David Cameron is open to people saving up for their own sickness and unemployment benefits

Downing Street has backed Iain Duncan Smith's suggestion

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David Cameron is open to the idea of workers funding their own unemployment or sickness benefits privately through financial products, Downing Street has said.

The Prime Minister’s Official Spokesperson told a briefing of journalists in Parliament today that the Prime Minister agreed with a suggestion by Iain Duncan Smith about the role of private finance in the welfare state.

“We need to support the kind of products that allow people through their lives to dip in and out when they need the money for sickness or care or unemployment,” Mr Duncan Smith told the Sunday Telegraph at the weekend.

“We need to encourage people to save from day one but they need to know that they can get some of the money out when their circumstances change. This is not government policy but I am very keen to look at it, as a long-term way forward for the 21st century.”

David Cameron

The PM’s spokesperson reiterated that the idea was not the official policy of the Government but that Mr Cameron was prepared to look at it.

“I think the PM shares the work and pensions secretary’s view that we should be doing more to encourage people to take personal responsibility for how they manage their affairs,” she said.

“This isn’t government policy, it’s an idea that’s out there. It’s an idea that should be looked at. That’s where it’s at, at the moment.”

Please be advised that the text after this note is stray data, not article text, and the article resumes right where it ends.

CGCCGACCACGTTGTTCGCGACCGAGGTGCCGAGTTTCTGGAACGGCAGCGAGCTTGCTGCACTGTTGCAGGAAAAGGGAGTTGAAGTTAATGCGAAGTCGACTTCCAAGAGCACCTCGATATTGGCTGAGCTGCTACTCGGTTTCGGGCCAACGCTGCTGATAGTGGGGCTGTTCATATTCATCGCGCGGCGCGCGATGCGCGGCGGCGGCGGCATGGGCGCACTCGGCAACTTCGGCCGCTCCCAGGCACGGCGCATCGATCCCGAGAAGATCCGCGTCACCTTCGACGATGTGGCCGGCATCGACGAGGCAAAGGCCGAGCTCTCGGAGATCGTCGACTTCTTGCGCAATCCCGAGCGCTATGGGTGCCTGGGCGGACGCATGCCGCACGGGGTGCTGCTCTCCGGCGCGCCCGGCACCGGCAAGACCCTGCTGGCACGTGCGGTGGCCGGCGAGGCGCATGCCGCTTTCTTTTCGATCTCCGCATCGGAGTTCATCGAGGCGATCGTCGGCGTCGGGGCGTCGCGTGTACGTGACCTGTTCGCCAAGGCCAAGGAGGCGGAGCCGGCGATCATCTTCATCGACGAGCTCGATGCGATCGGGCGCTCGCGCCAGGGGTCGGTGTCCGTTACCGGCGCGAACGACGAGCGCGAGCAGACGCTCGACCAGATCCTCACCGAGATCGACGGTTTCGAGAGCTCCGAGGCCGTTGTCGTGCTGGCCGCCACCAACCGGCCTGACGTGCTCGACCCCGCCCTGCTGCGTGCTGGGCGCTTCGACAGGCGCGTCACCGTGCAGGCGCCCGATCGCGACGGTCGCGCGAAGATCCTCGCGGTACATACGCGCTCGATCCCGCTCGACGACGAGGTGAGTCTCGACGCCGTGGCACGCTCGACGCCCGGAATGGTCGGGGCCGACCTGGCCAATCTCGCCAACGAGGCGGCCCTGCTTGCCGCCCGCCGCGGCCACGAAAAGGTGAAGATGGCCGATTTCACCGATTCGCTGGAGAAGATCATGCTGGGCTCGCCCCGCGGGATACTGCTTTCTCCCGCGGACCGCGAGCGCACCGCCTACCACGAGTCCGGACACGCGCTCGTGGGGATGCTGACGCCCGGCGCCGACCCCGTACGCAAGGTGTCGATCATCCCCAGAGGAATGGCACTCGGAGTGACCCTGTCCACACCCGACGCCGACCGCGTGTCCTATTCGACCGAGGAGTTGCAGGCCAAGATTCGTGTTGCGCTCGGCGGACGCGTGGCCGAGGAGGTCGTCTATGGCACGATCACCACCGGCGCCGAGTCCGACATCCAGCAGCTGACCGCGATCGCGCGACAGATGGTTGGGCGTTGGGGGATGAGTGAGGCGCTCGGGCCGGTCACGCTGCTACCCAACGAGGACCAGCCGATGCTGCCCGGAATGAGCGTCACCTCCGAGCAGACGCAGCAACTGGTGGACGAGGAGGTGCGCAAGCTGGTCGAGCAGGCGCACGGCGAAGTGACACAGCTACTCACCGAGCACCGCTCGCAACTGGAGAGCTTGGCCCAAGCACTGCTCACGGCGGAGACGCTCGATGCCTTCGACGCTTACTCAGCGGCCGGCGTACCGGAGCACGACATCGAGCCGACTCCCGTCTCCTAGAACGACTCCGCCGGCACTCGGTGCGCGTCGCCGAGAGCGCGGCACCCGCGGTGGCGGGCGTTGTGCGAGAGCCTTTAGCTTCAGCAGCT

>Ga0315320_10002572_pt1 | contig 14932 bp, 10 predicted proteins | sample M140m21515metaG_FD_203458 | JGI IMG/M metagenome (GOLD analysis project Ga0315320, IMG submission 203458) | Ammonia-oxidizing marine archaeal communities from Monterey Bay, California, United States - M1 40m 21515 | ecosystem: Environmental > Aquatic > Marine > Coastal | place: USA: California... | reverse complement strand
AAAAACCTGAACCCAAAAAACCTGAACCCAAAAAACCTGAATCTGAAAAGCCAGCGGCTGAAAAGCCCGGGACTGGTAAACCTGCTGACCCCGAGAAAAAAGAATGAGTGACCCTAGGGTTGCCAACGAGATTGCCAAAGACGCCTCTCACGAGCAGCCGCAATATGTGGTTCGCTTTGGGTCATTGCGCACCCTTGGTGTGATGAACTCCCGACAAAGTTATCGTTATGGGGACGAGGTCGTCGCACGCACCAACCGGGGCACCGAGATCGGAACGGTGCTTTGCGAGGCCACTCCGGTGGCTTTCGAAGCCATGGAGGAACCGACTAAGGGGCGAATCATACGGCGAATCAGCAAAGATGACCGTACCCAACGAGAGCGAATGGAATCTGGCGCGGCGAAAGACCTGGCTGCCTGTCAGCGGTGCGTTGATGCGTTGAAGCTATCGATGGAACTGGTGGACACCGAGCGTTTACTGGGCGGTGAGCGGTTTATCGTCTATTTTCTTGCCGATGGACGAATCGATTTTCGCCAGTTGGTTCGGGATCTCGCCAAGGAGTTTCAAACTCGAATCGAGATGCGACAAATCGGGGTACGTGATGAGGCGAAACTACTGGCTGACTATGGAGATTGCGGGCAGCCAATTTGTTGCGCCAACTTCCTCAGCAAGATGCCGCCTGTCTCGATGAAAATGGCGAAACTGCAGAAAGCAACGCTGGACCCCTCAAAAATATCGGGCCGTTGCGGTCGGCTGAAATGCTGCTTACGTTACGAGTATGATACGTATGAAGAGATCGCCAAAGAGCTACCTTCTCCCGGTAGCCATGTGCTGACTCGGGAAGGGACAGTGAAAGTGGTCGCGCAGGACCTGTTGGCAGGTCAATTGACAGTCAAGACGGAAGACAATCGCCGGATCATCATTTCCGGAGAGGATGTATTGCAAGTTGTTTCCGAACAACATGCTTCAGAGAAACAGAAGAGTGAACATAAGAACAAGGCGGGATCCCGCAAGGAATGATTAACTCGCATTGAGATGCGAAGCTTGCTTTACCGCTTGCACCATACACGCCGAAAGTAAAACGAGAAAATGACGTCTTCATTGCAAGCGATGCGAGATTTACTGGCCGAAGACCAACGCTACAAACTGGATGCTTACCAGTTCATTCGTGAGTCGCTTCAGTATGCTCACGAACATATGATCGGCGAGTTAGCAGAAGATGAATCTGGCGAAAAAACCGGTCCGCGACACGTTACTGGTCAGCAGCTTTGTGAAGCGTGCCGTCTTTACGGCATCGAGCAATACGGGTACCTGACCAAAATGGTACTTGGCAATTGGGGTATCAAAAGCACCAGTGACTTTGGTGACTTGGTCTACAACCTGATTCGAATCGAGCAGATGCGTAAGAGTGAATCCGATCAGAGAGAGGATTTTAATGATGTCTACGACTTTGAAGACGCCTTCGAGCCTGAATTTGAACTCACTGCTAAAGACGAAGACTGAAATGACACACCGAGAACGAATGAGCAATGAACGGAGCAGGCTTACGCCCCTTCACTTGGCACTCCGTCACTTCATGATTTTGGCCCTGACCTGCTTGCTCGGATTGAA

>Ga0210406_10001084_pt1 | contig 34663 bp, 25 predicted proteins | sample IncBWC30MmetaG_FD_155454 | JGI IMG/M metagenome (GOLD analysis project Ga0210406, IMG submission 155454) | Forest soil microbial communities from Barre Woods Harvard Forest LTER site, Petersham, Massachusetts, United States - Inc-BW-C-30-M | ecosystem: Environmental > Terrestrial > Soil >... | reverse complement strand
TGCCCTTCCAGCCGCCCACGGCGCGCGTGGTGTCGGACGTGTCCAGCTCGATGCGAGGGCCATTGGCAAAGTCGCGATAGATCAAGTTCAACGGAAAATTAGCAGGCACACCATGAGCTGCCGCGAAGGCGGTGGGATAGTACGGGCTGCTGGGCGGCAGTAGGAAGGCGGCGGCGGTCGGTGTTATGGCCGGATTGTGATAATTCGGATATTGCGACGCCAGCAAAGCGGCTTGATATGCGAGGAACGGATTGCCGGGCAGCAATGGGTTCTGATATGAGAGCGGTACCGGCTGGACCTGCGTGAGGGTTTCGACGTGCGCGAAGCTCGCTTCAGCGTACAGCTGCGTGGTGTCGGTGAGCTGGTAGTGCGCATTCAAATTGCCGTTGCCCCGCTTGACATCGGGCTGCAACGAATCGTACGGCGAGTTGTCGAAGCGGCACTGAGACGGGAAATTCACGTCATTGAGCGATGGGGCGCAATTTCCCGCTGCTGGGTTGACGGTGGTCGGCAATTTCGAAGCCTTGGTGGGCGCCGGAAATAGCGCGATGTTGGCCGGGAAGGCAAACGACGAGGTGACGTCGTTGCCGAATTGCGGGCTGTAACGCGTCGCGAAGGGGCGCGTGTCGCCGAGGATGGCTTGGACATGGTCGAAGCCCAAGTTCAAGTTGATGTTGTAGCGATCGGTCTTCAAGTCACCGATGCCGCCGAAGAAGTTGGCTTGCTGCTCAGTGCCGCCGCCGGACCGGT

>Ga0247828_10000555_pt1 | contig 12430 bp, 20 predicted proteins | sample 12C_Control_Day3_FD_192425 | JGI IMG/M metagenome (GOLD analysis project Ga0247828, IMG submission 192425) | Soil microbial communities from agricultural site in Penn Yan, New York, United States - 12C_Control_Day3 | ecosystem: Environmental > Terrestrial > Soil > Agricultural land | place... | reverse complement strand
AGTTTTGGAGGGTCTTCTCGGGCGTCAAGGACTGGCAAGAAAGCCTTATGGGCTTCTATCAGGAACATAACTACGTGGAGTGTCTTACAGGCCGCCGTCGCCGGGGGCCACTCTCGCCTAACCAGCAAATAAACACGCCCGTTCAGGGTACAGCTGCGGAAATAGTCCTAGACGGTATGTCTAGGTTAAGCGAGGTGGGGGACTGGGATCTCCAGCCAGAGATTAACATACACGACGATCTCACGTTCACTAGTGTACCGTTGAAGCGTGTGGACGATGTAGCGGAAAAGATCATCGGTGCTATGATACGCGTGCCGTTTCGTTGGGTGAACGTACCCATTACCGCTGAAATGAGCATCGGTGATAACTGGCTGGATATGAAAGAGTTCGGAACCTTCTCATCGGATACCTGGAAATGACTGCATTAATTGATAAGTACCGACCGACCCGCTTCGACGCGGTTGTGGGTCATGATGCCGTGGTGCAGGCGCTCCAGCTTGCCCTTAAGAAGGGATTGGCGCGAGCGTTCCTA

A move towards a private saving and insurance system for unemployment and other benefits would be a huge departure from the welfare state as it is currently constituted.

Iain Duncan Smith

Unlike some other countries like the United States and many on the continent, the UK has a universal system of benefits rather than a so-called ‘social insurance on’ based on contributions.

Under those systems, those who have not had time to make a minimum contribution before they lose their job or become ill often do not receive any payments.

The involvement of private companies in such a system would go even further, with the privatisation of social security a key demand of the right-wing of the US Republican Party.

Nye Bevan, the Labour health secretary who set up the National Health Service, warned against the wastefulness of insurance systems in his 1952 book In Place of Fear.

“All the insurance company does is to assess the degree of risk in any particular field, work out the premium required from a given number of individuals to cover it, add administrative cost and dividends, and then sell the result to the public,” he wrote.

 “This profit is therefore wholly gratuitous because it does not derive from the creation of anything. Group insurance is the most expensive, the least scientific, and the clumsiest way of mobilizing collective security for the individual good.

“…The means of collecting the revenues for the health service are already in the possession of most modern states, and that is the normal system of taxation.”


In a paper published last year the right-wing Institute for Economic Affairs think tank found that the introduction of competitive elements in the Swedish welfare state had had an “injurious” effect and that it had in turn caused a “backlash in Sweden against the notion of privatisation”.

Labour toyed with the idea of increasing the contributory aspects of the welfare state in the previous parliament but few elements ultimately made it into their manifesto.